I think this will cause division by zero and end space/time as we know it so I'm sorry - can't do it.
 
Be like 5 + 5 + 5 = 15 then 555 - 15 = 540. Then 5 + 4 + 0 = 9. No matter which 3 you choose its always 9 or 18.
 
And the point of this is...what?

I like the American way. I actually use multiplication in my brain as opposed to counting intersecting lines on a piece of paper. 
 
This is Vadic mathematics and in ancient india is popular....so not a  unexpected....and magic....
 
+Will More not just engineers, that's the way it instictively came to me as a child....and yeah, I was one of those kids always in trouble for not showing work

 
cool hangin'out with most intelligent human spicies in this planet keep on keeping on we are waiting for the best:lifesaver Milez;;;
 
+Emil Georgiev  of course. The three numbers you get represent how much is in their respective digit places. For example: in the example you have 1 in 100-digit-place, 5 in 10-digit-place and 6 in 1-digit-place, which gives you number 1×100+5×10+6×1=156. But in your case, you have 1, 10 and 24, which means the number will be 1×100+10×10+24×1. You could also imagine it this way: keep only one digit in each number and move the rest to the higher-order numbers: 1+1, 0+2, 4+0 gives you 224.
 
+Jerry Feldmesser - just do it the long way, and you'll see the correspondence between the numbers that you have to add up to get your answer in each method.
 
Just did it with 78x89 and it worked, but really, unless I'm doing 5 digits by 4 digits, it's just easier and faster for me to use mental math.
 
Amazing, never heard about it but bit complex technique for large numbers.
 
it works great with these numbers but it gets messy with say 64 x 76
 
I tried 67×81 and it works. It is a bit complicated but if u stick to the rule of carry the 10s digit backward then it is piece of cake. Though u need to stay focus
 
+David Perry  2*2 is 4 because you remembered so. Try remembering two-digit multiplications. that gives you ~100^2=10.000 combinations.. not that easy, eh?
 
just tried 27 x 14 and it failed miserably.  I must not get it.
 
How American children learn to multiply in primary school:

pulls out calculator
 
cool hangin'out with most intelligent human spicies in this planet keep on keeping on we are waiting for the best:lifesaver Milez;;;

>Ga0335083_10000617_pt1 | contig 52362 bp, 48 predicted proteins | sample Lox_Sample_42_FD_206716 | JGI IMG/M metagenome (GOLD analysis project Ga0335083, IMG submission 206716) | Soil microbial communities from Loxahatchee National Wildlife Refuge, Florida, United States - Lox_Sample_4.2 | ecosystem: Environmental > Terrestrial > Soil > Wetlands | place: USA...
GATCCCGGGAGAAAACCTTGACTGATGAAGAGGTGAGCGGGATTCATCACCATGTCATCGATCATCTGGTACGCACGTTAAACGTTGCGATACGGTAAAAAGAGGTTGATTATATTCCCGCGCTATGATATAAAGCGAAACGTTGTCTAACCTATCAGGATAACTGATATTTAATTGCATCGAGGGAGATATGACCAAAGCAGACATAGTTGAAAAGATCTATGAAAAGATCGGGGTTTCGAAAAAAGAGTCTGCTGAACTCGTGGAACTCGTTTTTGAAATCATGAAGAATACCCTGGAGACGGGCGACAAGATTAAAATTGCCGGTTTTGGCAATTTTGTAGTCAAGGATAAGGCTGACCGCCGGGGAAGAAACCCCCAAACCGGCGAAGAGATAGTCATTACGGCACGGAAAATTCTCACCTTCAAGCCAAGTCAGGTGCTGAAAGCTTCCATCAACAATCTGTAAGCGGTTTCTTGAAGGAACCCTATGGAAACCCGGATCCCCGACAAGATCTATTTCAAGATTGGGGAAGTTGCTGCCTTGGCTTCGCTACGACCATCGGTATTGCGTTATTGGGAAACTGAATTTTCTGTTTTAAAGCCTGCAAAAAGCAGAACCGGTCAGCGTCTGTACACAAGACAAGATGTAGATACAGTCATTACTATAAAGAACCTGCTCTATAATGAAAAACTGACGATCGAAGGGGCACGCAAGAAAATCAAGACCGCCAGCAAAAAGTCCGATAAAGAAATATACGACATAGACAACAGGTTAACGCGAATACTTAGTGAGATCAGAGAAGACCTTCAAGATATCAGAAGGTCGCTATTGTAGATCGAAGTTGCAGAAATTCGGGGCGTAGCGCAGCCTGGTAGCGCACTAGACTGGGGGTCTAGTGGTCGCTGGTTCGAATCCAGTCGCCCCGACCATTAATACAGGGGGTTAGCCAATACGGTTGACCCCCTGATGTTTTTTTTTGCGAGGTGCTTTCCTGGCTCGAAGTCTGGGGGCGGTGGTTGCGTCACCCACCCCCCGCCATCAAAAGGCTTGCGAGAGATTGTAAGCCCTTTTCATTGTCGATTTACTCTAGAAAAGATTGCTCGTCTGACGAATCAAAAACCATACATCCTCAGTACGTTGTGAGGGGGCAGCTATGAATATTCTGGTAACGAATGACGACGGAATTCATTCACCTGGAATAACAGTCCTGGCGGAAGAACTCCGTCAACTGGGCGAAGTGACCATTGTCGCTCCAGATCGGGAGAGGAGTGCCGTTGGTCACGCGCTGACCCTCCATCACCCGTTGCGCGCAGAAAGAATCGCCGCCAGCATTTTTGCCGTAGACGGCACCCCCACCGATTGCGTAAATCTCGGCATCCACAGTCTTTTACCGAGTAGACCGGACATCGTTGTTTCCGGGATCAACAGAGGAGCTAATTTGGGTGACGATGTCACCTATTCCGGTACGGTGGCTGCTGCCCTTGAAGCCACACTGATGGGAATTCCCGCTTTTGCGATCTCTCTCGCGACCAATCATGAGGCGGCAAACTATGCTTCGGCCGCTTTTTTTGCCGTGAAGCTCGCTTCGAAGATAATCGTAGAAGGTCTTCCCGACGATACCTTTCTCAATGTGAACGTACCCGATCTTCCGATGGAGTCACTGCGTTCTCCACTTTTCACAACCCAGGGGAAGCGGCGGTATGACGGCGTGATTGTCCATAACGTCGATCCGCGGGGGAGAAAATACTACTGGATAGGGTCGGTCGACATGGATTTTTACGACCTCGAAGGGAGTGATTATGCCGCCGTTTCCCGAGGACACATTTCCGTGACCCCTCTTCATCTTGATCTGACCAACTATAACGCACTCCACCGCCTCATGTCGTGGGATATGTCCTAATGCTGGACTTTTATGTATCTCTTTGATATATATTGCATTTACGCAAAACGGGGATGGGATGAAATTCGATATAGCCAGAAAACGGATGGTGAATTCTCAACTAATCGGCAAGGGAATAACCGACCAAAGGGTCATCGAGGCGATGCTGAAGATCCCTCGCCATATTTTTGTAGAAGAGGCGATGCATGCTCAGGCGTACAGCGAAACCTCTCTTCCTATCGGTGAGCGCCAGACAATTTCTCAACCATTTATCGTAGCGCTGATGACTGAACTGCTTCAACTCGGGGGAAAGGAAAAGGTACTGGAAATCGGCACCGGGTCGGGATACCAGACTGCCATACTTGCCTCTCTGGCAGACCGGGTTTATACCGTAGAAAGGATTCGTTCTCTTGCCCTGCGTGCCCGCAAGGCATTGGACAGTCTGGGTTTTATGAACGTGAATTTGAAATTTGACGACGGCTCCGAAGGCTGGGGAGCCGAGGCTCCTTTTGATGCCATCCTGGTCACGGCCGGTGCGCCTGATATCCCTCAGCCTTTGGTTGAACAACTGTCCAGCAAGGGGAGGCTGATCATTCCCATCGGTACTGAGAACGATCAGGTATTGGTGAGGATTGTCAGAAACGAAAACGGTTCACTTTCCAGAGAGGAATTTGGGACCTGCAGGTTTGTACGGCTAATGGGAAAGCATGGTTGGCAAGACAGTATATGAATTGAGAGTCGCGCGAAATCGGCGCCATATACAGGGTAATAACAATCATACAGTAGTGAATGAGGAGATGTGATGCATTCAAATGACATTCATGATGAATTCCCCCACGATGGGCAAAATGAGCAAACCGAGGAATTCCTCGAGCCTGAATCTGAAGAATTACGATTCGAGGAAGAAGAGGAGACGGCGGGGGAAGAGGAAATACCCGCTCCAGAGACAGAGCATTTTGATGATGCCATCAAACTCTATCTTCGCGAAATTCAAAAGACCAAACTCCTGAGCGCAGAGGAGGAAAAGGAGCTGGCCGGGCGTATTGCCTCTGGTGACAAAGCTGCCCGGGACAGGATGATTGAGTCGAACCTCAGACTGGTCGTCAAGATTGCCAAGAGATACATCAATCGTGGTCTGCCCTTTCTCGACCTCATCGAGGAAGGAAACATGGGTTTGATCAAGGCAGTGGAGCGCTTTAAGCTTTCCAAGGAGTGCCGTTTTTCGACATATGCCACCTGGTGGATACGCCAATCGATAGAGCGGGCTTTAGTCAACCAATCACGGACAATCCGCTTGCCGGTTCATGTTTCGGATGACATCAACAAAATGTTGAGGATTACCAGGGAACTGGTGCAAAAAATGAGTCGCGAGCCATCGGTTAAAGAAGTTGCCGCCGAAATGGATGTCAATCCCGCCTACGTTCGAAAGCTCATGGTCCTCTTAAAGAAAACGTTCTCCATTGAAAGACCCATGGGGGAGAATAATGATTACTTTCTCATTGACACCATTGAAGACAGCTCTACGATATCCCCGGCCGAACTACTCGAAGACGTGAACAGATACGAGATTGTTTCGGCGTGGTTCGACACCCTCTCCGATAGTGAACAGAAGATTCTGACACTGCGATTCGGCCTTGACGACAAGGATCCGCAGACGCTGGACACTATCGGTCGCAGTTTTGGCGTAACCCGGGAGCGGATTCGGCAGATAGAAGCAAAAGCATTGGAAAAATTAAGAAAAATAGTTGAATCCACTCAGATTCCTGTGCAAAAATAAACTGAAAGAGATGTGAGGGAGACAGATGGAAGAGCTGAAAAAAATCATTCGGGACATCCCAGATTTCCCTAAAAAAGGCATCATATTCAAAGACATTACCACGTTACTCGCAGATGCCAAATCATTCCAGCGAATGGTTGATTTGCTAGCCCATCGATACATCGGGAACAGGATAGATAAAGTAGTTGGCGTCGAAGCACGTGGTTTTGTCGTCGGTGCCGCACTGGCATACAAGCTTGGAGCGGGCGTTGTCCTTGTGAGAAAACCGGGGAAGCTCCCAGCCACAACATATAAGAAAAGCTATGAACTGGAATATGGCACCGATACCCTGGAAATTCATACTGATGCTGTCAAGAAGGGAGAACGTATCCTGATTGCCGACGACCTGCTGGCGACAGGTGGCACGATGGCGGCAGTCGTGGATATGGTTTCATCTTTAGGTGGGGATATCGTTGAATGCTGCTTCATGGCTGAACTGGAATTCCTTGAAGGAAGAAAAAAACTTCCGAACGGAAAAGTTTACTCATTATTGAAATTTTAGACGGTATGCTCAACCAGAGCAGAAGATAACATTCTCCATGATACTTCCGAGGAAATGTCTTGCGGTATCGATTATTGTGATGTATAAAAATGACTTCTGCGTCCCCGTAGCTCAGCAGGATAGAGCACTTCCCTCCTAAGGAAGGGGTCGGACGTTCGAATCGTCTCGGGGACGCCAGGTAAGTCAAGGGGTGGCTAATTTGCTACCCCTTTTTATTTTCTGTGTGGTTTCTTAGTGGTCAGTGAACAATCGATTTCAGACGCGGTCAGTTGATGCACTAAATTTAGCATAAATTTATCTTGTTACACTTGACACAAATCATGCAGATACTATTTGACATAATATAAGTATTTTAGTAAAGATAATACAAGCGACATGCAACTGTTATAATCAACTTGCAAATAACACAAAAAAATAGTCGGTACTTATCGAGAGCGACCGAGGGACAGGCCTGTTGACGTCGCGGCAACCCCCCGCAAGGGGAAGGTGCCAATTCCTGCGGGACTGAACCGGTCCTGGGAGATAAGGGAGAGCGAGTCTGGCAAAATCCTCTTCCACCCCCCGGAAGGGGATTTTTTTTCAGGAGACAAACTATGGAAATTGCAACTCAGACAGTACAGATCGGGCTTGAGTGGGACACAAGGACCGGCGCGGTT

cool hangin'out with most intelligent human spicies in this planet keep on keeping on we are waiting for the best:lifesaver Milez;;;
 
As other already mentioned, conceptually this is the same as the usual long multiplication method, with a couple of differences in the process:
1. It replaces doing calculation in order by drawing lines, which is more visual and probably easier for some people.
2. It replaces memorizing single digit multiplication table (requirement in long multiplication) by counting the number of intersection, which some people may more comfortable and/or faster with.
 
Do you know how to download Counter Strike free?
 
does this work with non-base-10 number systems?
 
this is what is wrong with education, crap like this.
 
what about bigger numbers, for example 16 x 16, or 19 x 19...???
 
I have seen the kids here do that, I still do not understand how it it done
 
I've seen this "trick" so many times now and I still can't believe people consider this to be simpler than 10x12 + 3x12.
What's your plan here? Take out your post-it block when someone asks you a simple math question?
Pathetic.
 
That's really interesting.  I didn't read a link or anything explaining it, finally figured it out but I do have questions about it.   (edit) just read the description with the pictures.  beans.
 
Its the exact same thing as long multiplication, nothing mind blowing. If it helps people understand it easier, more power to them though.
 
+Rob Alvarenga, geometry, 2 x 3 basically 2 rows of 3 column, which crossing of 2 and 3 lines represent. So just count the number of crossing, it will be the product of the multiplication.
 
that's ancient math
I've seen variations of it in many ancient cultures particularly the recently erroneous Mayans :)
 
I get it, but how do you define the lines being strewn across? 
 
It's a matter of counting lines that touch the circles....
 
+Catherine Wakeling 
This is a easy way to do 35 x 27 in mind
35 x 27 = (35 x 30) - (35 x 3) = 1050 - 105 = 945

Break down to nearest known multiples and then add/subtract those.
 
This is close to what I learned from a friend in 4th grade. 
 
That's maddeningly simple. Why don't we all learn like this?

I once bought a book on the Trachtenberg System of Speed Mathematics but I never got the chance to use it and I forgot how to do it.
 
This is actually no different than the way we do it. Just graphical.
 
I'll try another time when my mind is refreshed.
 
It's called vedic multiplication, I believe.
 
It works fine. Just tried 34 x 763. Its a lot of lines!
 
No wonder the US ranks so low in math
 
Understand the 13 & 12 not sure how they are getting 156 out of it though
 
+Sayth Renshaw 1 crossing between lines representign 10s (10x10), 5 crossings between lines for 10 and 1 (10x1x5) and 6 crossings between lines representing 1s (6x1).
Simply doing THAT in your head instead of writing it down would be way faster though.
 
I tried it on a white board and it really works...
For example 24 x14 you get the answer 21216 and that is not correct but above 10 line you have to count the 2+1 =3 and the following 2+1=3 and left over is the 6 Then the answer is 336 and that is indeed correct.